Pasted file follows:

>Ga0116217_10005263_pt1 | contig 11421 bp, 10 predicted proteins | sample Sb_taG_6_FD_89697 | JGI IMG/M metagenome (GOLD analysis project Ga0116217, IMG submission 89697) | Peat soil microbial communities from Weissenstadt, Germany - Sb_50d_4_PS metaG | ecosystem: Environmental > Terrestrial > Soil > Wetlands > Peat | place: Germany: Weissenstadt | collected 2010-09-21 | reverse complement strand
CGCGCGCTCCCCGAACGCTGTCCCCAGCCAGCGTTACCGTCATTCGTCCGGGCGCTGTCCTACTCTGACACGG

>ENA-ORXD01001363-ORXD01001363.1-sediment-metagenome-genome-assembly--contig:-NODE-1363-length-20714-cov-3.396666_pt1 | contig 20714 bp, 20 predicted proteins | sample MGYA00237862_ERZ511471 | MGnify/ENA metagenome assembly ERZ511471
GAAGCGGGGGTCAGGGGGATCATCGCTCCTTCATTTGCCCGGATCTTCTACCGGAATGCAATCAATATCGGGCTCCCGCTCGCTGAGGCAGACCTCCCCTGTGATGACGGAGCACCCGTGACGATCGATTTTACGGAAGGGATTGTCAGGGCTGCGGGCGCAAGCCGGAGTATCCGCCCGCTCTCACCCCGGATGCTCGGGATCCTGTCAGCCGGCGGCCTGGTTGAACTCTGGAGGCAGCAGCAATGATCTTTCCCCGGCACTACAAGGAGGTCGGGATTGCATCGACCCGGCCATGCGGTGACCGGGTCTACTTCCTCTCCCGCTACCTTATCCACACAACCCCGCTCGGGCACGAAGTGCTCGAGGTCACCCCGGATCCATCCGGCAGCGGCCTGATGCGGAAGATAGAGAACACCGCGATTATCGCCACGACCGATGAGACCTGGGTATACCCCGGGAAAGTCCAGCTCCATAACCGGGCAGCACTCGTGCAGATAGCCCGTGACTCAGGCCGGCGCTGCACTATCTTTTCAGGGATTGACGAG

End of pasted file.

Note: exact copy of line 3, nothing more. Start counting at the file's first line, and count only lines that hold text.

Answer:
>ENA-ORXD01001363-ORXD01001363.1-sediment-metagenome-genome-assembly--contig:-NODE-1363-length-20714-cov-3.396666_pt1 | contig 20714 bp, 20 predicted proteins | sample MGYA00237862_ERZ511471 | MGnify/ENA metagenome assembly ERZ511471